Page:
The Berlin-born Parisian artist Wols worked during a war-torn era when the art world’s center was shifting to New York; died at 38 in 1951 after grappling with alcoholism, store poverty, no rx statelessness and health problems; and had his posthumous reputation muddled by a wave of forgeries – most made by his widow. No wonder Wols (née Alfred Otto Wolfgang Schulze), order who helped pioneer art informel with his distinctive hybrids of Surrealist and abstract approaches to painting and drawing, has spent most of the six decades since his death in relative obscurity.
Wols’s first U.S. retrospective at the Menil Collection, which has among the largest and widest-ranging public holdings of his paintings and works on paper, aggravates the historical slight by splitting the show between two of the museum’s smaller exhibition galleries on opposite sides of the building. Chalk it up to space constraints – a problem many museums have – but it’s hard to picture Jackson Pollock, Mark Rothko, or another of Wols’s American counterparts getting similar treatment. It would be easy to visit just one of the two galleries and leave thinking you’d seen the entire show.
Still, if you enter via the Surrealism galleries – in which the late-Magritte room has given way to a selection of Wols’s photographs and early, mostly figurative works on paper – rather than one of the marked entrances, you’ll immerse yourself in the work of many artists who influenced Wols before following a path that saves his best work for last.
After moving to Paris in 1932, Wols supported himself as a photographer. His experimental cityscapes and portraits play off Surrealist and Bauhaus influences; most striking are a group of food-and-object still-lifes from Wols’s “kitchen laboratory.”
“Macabre studies of worm-like sausages, soaking woolens, and glistening pork kidneys … highlight preoccupations with growth and decay running throughout the work,” the Menil’s Toby Kamps, who curated the show with Wols scholar Ewald Rathke, writes in the catalog. “But by September 1939, when Wols was first interned as a stateless person, necessity dictated that he switch his main creative focus to works on paper … (in which) one sees elements of Yves Tanguy’s biomorphism, Giorgio de Chirico’s metaphysical cityscapes, André Masson’s dancing lines, and Max Ernst’s Januses.” (Head back over to the Surrealism galleries if you have any doubts.)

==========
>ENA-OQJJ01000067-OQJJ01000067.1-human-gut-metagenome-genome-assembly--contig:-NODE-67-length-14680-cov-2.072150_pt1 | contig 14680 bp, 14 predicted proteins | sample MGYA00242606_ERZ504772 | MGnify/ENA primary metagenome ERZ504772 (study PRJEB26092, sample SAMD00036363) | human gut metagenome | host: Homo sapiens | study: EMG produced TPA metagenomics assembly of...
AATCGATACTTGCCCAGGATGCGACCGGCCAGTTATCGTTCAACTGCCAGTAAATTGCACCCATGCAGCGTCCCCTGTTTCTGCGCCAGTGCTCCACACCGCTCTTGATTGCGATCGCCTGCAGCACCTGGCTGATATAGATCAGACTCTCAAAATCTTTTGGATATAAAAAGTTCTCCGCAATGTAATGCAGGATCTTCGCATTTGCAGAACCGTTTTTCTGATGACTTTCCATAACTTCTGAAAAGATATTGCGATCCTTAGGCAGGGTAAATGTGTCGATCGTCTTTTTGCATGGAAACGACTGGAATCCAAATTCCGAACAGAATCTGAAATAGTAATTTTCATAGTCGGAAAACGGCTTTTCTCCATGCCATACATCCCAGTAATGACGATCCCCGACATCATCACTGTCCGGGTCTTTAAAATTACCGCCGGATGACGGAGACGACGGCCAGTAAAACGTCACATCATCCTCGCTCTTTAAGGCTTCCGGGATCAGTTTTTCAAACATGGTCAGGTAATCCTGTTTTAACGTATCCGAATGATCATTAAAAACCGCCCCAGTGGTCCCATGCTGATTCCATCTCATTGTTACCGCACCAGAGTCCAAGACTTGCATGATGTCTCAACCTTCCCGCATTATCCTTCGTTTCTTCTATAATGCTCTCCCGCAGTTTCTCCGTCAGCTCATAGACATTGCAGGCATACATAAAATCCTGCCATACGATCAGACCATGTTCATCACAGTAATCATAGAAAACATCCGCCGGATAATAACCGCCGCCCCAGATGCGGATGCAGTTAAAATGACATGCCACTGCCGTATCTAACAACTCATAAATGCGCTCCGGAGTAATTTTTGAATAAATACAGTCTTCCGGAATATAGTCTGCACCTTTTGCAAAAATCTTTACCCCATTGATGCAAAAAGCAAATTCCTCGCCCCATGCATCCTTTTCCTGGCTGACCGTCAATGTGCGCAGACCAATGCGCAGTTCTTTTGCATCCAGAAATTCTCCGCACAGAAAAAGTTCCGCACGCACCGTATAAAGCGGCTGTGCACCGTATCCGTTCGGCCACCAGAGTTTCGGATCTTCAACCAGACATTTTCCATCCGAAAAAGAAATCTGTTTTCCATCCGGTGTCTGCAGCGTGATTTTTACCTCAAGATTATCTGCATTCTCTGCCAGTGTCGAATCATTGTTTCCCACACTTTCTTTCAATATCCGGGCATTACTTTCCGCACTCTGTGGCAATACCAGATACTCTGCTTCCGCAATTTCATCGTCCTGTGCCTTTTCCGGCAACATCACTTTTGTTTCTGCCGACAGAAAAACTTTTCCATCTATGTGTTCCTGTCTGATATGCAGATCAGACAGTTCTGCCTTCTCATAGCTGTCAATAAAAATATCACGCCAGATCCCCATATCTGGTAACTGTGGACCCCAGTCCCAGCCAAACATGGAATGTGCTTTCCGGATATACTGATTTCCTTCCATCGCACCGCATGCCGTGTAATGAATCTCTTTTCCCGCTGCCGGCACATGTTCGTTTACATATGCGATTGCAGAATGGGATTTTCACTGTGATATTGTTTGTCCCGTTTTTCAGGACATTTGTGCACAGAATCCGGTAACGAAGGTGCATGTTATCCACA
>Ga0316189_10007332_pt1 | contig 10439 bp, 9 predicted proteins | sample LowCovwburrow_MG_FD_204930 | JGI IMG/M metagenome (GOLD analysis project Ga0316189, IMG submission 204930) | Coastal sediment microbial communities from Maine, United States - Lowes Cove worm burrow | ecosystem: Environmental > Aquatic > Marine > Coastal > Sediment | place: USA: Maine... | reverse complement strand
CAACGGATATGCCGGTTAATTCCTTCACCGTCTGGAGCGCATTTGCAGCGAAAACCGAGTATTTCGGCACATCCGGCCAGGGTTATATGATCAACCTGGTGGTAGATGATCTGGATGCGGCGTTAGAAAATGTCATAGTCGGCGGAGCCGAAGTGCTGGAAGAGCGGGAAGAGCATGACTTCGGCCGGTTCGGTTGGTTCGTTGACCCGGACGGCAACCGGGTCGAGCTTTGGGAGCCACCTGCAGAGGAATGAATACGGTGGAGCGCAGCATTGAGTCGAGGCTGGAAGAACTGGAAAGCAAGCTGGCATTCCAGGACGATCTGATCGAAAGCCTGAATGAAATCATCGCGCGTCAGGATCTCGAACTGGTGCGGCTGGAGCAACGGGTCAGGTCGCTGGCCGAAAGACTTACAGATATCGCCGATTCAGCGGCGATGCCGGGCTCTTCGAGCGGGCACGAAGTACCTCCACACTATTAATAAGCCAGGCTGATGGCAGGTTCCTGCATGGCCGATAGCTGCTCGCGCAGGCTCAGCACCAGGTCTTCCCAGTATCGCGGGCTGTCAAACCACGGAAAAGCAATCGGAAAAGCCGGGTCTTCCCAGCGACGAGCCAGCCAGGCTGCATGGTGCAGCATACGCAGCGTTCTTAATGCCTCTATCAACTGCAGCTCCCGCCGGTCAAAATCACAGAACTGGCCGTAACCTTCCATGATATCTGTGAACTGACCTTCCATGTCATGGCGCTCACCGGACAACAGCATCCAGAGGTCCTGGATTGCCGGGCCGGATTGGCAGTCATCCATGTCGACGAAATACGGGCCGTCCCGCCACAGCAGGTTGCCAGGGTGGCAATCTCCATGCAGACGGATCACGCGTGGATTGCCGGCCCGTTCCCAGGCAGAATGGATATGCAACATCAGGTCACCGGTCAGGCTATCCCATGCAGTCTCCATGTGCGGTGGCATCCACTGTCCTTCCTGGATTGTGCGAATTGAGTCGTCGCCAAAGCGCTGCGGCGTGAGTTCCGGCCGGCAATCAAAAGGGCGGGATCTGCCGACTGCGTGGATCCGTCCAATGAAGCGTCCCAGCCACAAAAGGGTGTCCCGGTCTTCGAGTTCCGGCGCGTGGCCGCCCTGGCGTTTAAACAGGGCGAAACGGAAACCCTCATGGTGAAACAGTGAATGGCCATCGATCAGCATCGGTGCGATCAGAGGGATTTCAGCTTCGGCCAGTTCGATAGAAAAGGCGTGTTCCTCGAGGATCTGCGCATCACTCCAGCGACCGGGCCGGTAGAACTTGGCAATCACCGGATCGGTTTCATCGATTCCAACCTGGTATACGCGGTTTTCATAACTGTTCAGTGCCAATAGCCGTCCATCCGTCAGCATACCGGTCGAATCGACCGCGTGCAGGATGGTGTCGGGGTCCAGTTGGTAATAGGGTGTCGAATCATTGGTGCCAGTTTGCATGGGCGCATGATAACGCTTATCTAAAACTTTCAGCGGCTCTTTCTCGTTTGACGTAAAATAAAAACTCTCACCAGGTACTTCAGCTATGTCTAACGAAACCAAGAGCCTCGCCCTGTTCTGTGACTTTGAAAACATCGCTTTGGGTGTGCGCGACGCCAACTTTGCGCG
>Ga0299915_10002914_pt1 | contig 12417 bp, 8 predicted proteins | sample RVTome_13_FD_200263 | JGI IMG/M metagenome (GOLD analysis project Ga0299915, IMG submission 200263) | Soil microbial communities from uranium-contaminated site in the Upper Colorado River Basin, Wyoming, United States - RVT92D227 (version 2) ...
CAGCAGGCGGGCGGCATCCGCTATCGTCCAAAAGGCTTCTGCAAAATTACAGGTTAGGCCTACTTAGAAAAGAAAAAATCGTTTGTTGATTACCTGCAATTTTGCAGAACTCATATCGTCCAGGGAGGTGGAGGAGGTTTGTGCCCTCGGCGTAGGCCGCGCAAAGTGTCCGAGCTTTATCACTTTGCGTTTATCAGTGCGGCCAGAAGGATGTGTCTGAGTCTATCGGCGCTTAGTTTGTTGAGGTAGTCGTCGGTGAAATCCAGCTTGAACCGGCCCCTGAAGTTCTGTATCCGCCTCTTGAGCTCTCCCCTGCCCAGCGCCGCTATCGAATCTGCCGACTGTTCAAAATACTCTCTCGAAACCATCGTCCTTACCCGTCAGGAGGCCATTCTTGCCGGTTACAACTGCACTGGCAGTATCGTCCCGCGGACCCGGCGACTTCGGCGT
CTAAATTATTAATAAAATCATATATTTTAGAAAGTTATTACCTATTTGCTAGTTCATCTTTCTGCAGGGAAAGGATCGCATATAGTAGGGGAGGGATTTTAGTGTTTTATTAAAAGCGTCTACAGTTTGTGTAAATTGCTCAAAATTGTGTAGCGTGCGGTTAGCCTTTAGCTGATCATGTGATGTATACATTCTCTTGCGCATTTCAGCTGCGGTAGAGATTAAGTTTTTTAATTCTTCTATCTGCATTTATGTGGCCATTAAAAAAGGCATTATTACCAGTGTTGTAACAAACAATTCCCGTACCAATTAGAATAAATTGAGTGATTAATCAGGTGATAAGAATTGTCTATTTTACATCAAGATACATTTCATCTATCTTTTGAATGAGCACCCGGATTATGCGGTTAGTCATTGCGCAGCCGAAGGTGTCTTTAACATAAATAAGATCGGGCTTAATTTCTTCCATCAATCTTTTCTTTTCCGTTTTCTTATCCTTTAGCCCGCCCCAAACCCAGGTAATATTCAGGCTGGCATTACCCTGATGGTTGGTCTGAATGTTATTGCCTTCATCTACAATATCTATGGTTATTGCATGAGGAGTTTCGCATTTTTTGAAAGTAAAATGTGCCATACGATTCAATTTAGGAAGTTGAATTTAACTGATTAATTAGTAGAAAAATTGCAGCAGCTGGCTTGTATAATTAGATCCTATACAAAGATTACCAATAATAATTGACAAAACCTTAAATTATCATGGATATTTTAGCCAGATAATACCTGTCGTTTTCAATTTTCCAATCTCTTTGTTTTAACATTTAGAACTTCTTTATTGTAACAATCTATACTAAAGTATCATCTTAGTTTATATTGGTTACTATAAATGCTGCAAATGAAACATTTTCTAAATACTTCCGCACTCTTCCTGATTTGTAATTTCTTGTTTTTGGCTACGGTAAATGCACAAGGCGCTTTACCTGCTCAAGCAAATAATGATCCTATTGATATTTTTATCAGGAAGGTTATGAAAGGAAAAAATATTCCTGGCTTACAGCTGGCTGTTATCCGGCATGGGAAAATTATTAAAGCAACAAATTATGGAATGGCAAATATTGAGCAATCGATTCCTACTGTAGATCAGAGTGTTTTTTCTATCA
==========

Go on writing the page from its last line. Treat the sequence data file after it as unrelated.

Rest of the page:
Next come mostly abstract paintings from two forays Wols made into oil-on-canvas in 1946-47 and 1949-51. Given a supply of canvases and paint by his dealer, each time Wols produced 40 finished works. Kamps’s inventory of painting techniques could cover not just Wols’s but those of his American contemporaries: “thin glazes of color, scablike impastos, splashed and poured pigment, steered rivulets of liquid paint, scraped-down margins, back-of-the-brush scratching and writing, even marks made with the circular mouths of paint tubes.”
While many of these experiments produced intriguing, at times haunting results, others read more like precocious student efforts, especially when compared with signature Pollocks of the same years. But that’s to be expected: 80 paintings isn’t a lot, and oil was not Wols’s medium.
Across the hall from the gallery, a wonderfully satisfying installation groups two paintings by Wols’s French colleague, Jean Fautrier, with a pre-drip Pollock, a Surrealist Rothko, and a biomorphic Arshile Gorky, all from Menil holdings. While providing a perfect intermission to the Wols show, the selection underscores the perception that art informel looks better next to work Americans made while they were still processing European influences rather than once they broke free. On canvas, anyway. On the other side of the building, you meet Wols-the-virtuoso in a gallery that proves and reproves his aphorism that “a tiny sheet of paper can contain the whole world” as well as its forces of destruction and renewal. Wols’s friend Henri-Pierre Roché listed “cobwebs, grasses, algae forests, monsters, mollusks, city-mountains, building-ships, butcher-jewelry; showpieces, chasms and assemblies” as recurring motifs. The picture-making strategies of oils such as It’s All Over (c. 1946/47), which features central void-like forms surrounded by color stains, are often evident here, but on paper Wols’s motor control is as extraordinary as Pollock’s pours onto canvas, perhaps more so, given that Wols unearths details so minute the Menil would do well to stock this room with magnifying glasses.
Once Wols pointed to a crack in a sidewalk and compared it to one of his drawings – “a living thing (that) will grow, change every day like a flower. … That crack is very beautiful because it was created by the only reality that is reality, a force that is beyond you and me.” That force animates this room and the best of Wols’s oils in this fascinating, overdue retrospective.
– DEVON BRITT-DARBY